| Countdown on Patient Privacy:
Congress Heeds Calls for Action
Over the last few years, increasing use of electronic record keeping and the need for data sharing between healthcare providers and insurers have made it easier to misuse confidential medical information. While many states already have patient privacy laws, the demand for federal standards is growing. Scientists who need data from medical records for their research are concerned with making sure that the proposed standards protect their interests.
In 1996, Congress instructed the Secretary of Health and Human Services (HHS) to issue recommendations on national standards for protecting the privacy of personal medical information through a provision in the Health Insurance Portability and Accountability Act. HHS Secretary Donna Shalala submitted her recommendations to Congress last September. Citing the nation’s shift toward managed care and the growing use of information technology and electronic record keeping as cause for concern, Shalala outlined a set of restrictions and guidelines for federal legislation. Targeting the healthcare and insurance industries, the HHS rules would prohibit using personally identifiable medical information for purposes unrelated to healthcare delivery or administration without patient authorization. The guidelines carve out protections for scientific use of medical data by allowing healthcare providers to release information without authorization for public health surveillance. The guidelines would also allow researchers to use personally identifiable data without patient authorization, but only if such use is proven to be absolutely necessary to justify intruding upon the patient’s privacy.
While many welcomed the HHS recommendations as a valuable contribution to the dialogue on this issue, some privacy advocates and Members of Congress criticized them for not going far enough. Some privacy advocates argued that the recommendations would guard against using medical information for discriminatory purposes, but do nothing to reduce the number of doctors, administrators, scientists, and others who would have access to the sensitive data.
Sen. Patrick Leahy (D-VT), a long-time participant in the medical privacy debate, stressed that the proposal would give law enforcement officials easy access to medical records. Sen. Leahy’s medical privacy bill (S. 1368), like many of the other proposals currently on the table, would require law enforcement officers to obtain warrants in order to search medical records.
Sen. Robert Bennett (R-UT) echoed the concerns about law enforcement access, but differs from Sen. Leahy’s views and the Administration proposal by arguing that federal regulations should preempt existing state privacy laws, even if the state rules are stricter. “The need for federal standardization is paramount,” Sen. Bennett stated in an October hearing held by the Senate Labor and Human Resources Committee.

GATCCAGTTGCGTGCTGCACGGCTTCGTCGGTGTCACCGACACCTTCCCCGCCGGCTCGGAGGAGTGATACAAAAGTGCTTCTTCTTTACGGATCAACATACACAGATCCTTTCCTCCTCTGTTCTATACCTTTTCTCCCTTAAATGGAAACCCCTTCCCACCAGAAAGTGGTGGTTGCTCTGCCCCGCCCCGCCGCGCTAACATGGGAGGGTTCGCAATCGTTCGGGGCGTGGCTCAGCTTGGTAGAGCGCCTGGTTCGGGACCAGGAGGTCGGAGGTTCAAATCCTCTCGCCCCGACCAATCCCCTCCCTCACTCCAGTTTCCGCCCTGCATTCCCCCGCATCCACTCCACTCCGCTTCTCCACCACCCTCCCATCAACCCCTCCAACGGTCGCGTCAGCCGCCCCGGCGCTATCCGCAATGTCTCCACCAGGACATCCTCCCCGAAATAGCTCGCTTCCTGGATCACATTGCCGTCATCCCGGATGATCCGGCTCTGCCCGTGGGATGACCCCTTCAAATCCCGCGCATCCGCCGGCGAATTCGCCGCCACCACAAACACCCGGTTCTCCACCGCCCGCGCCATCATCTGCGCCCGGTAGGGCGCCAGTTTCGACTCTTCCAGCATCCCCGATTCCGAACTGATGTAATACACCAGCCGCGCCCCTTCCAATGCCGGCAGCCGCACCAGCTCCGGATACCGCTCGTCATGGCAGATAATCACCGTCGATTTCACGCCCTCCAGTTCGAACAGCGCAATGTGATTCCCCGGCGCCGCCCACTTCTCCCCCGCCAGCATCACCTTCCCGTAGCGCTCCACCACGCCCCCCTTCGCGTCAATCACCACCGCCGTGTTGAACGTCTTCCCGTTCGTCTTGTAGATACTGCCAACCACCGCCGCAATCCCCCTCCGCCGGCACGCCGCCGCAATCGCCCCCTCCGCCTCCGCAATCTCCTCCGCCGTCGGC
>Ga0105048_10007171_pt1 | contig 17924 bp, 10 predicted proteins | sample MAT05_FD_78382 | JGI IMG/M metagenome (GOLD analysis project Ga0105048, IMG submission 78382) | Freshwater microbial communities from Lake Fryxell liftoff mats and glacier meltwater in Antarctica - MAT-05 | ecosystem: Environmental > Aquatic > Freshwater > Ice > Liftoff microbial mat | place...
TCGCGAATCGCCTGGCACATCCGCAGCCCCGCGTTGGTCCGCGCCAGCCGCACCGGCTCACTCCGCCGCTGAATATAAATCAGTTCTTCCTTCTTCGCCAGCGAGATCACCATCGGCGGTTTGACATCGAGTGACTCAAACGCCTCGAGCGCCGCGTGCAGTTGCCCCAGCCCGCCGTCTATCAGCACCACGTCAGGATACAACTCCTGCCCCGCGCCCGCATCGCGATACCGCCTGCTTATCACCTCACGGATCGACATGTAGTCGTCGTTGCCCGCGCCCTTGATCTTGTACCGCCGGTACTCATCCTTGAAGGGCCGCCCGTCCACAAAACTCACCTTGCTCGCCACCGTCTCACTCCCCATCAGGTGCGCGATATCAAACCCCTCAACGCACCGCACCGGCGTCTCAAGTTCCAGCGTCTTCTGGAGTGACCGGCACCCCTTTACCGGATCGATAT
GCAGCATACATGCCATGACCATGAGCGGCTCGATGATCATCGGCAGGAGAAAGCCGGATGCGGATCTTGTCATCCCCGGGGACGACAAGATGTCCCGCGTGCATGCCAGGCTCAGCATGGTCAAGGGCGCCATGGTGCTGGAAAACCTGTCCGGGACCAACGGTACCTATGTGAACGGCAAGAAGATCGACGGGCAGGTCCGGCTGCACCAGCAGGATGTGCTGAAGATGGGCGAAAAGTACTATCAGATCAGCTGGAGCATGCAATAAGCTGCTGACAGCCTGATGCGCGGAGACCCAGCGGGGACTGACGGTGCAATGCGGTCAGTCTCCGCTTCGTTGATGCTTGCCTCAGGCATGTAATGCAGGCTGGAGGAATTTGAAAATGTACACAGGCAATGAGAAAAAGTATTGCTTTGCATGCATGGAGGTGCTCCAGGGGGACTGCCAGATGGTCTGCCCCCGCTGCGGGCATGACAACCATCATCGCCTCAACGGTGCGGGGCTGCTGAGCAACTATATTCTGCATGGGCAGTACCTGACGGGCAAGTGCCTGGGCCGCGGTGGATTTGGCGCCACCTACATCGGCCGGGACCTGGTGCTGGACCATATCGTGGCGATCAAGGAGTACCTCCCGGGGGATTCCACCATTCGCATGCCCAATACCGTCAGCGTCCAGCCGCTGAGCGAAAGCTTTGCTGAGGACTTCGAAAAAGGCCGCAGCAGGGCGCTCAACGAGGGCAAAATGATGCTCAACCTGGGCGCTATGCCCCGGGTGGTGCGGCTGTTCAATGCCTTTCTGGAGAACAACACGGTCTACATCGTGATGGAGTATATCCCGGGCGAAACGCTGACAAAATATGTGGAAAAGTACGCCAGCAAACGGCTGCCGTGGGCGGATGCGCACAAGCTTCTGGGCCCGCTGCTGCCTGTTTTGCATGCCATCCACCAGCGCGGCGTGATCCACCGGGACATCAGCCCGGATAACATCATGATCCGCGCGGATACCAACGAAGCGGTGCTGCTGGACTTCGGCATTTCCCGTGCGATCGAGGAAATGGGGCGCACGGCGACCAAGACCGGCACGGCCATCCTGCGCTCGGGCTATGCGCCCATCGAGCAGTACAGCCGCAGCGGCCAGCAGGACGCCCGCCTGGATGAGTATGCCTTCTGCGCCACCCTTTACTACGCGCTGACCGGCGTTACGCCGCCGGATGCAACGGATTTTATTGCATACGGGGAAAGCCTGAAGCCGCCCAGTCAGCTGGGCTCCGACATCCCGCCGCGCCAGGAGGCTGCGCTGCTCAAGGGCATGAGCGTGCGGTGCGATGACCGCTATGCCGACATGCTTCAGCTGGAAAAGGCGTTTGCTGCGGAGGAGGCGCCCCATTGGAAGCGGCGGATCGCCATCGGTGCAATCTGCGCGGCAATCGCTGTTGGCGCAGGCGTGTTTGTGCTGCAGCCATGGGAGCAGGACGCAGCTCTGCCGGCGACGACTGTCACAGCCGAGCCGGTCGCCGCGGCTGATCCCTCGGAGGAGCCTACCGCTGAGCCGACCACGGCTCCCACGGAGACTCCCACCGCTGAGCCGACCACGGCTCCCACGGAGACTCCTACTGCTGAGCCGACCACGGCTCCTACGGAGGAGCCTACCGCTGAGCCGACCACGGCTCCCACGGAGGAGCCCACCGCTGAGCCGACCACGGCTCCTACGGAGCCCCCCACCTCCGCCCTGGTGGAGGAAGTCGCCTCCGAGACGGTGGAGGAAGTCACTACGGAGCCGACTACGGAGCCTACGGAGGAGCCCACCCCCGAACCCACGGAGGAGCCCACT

Advocates for medical and public health research, as well as many in the healthcare industry, have cautioned against laws requiring patient authorization of personal medical information for research. In a hearing before the Subcommittee on Health of the House Ways and Means Committee, Dr. Sherine E. Gabriel of the Mayo Clinic said, “individuals who refuse to authorize the use of their medical records for research purposes are systematically different in important ways from individuals who do.” Allowing patients to refuse authorization could, therefore, have the effect of skewing the conclusions of scientific studies.
Janlori Goldman, director of the Health Privacy Project at Georgetown University’s Institute for Health Care Research and Policy, offered a different perspective. She said that patients would be less likely to seek healthcare or disclose information to their physicians “without trust that the personal, sensitive information they share with their doctors will be handled with some degree of confidentiality.” This would harm society by impeding both scientific progress and public health.
In an effort to garner a legislative consensus, Sen. James Jeffords (R-VT), along with Sen. Christopher Dodd (D-CT), introduced a new medical records privacy bill (S. 1921) on April 3. The Jeffords bill would establish national standards for privacy while allowing states to pass stricter rules in some specific areas, like public health and mental health. It would also require law enforcement officials to get a subpoena or warrant to access personal medical data. Regarding research, the bill conforms to the HHS recommendations by allowing personal data to be used without patient consent by scientists who can prove they need it.
Sen. Jeffords was prompted to introduce his bill by the prospect of new European data privacy rules, which take effect in October. The European Data Privacy Directive would limit the ability of the United States to exchange data with the European Union, which may hurt the international competitiveness of U.S. insurance companies and other service industries that trade in information. The Health Insurance Portability and Accountability Act also has a deadline, requiring Congress to pass privacy rules by 1999 or else leave the job to HHS. Sen. Jeffords, chairman of the Senate Labor and Human Resources Committee, hopes to hold a markup for his legislation before the Memorial Day recess.
The HHS recommendations are available online at: http://www.epic.org/privacy/medical/hhs_recommendations_1997.html